Arusha, October 31, 2000 (FH) - Prosecutors on Tuesday asked the Appeals Court of the International Criminal Tribunal for Rwanda (ICTR) to find former prefect Clément Kayishema and businessman Obed Ruzindana guilty of crimes against humanity and war crimes as well as genocide, and to increase Ruzindana's 25-year prison sentence to life. "The Trial Chamber erred when it considered Kayishema more culpable than Ruzindana," prosecutor Zhu Wen-gi of China told the court.

1 min 40Approximate reading time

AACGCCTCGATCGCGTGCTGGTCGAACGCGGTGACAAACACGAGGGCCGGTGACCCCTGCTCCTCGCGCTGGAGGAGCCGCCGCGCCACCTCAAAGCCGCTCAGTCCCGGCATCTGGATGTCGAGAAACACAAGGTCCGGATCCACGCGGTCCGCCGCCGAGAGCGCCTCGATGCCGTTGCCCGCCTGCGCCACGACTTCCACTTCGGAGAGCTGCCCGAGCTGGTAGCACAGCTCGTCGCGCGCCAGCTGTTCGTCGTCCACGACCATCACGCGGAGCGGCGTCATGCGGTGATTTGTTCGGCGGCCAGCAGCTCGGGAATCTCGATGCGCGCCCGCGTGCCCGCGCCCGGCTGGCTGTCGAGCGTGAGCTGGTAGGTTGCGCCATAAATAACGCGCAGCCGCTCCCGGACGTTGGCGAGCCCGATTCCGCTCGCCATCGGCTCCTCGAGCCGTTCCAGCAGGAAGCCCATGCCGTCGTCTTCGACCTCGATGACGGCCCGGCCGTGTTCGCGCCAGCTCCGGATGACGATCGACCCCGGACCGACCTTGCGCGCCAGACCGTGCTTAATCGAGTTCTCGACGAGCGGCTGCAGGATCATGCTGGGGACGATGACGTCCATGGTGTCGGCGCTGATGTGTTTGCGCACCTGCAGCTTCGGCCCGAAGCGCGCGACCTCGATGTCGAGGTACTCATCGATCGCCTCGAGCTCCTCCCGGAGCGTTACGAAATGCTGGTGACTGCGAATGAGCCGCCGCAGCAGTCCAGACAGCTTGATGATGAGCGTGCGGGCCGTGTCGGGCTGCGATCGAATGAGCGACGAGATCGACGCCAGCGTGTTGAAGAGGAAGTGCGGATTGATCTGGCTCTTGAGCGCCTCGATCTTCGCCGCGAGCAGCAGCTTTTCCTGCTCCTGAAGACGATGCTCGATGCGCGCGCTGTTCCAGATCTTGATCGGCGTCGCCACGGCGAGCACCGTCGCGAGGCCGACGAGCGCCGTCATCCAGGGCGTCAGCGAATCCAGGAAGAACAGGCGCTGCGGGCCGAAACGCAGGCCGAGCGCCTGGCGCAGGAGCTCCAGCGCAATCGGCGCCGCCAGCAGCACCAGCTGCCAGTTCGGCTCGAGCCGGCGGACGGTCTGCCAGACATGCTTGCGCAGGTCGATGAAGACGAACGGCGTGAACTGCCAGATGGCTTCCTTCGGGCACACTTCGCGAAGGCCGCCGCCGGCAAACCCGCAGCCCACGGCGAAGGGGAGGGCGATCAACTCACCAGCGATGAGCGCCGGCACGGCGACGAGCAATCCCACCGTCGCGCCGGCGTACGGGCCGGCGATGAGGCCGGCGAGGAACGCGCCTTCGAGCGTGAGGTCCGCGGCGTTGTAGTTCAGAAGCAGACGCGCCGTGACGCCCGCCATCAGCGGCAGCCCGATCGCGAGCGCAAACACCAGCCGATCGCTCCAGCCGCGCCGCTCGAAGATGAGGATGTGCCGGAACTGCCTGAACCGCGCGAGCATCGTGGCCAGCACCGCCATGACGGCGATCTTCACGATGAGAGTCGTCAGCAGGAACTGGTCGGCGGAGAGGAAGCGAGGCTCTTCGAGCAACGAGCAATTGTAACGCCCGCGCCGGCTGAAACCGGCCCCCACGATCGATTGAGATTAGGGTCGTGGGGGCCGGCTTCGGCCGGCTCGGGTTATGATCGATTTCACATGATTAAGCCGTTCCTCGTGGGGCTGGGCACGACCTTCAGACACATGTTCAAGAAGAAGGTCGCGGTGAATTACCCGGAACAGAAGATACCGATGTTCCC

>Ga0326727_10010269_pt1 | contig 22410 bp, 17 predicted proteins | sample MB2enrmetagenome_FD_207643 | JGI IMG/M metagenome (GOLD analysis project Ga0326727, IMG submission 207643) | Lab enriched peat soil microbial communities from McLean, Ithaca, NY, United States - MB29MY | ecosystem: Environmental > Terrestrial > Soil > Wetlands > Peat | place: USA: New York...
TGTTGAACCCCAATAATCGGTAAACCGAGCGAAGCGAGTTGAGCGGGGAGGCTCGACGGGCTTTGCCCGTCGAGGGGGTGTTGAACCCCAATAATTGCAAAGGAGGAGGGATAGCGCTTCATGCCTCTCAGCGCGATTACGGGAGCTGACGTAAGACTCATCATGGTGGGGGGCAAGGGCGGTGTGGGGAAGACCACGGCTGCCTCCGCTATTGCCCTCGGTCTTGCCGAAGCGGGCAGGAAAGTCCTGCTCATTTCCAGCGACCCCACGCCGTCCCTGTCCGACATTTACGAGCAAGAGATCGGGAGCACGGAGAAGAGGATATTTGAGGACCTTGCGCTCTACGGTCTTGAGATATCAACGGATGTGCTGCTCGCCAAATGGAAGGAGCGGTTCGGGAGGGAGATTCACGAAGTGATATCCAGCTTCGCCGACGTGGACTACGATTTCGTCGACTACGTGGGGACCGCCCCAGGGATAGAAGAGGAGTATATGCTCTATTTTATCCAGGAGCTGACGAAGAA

"According to the facts as found by the Trial Chamber, the conduct of both was so horribly widespread and sustained that no meaningful distinction is possible. […] Even if Kayishema was considered superior to Ruzindana, it does not necessarily flow that Kayishema deserves more punishment. It must depend on the gravity of the crime. The Prosecutor believes that the only possible sentence that could reflect Ruzindana's crimes is life. "Life imprisonment is the maximum sentence that the ICTR can impose, unlike in Rwanda where courts can impose a death sentence. Many people in Rwanda felt that the sentence on Ruzindana was too light. Kayishema and Ruzindana were convicted on May 21st, 1999, after a joint trial. Kayishema was found guilty on four counts of genocide and sentenced to life imprisonment. Ruzindana was found guilty on one count of genocide, and sentenced to 25 years. The court said it wanted to differentiate between the different levels of responsibility of the two men, as Kayishema was a government official whilst Ruzindana held no position of authority. Prosecutors are also appealing that the two should have been found guilty of murder and extermination as crimes against humanity and war crimes, as well as genocide. Kayishema was indicted on 24 counts of genocide, crimes against humanity and serious violations of the Geneva Conventions, while Ruzindana was indicted on six. Belgian prosecutor Sonja Bolaert-Suominen said the Trial Chamber had found the two men guilty of murder and extermination but had considered that the crimes against humanity charges were absorbed by genocide. However, she cited case law from the ICTR and International Criminal Tribunal for former Yugoslavia (ICTY) to argue that the Trial Chamber had erred. She said boththe ICTR's judgement on Jean-Paul Akayesu (former Rwandan mayor, convicted for life in 1998) and the ICTY's on Dusko Tadic (Serb war criminal) showed that an accused could be convicted of as many crimes as he was found guilty of, and that if they were concurrent, this was "best dealt with at sentencing". "It is important to render a verdict which reflects the totality of the criminality," she told the court, adding that genocide, crimes against humanity and war crimes had been introduced into international law "to answer the needs of different societal interests". JC/FH (KY%1031e)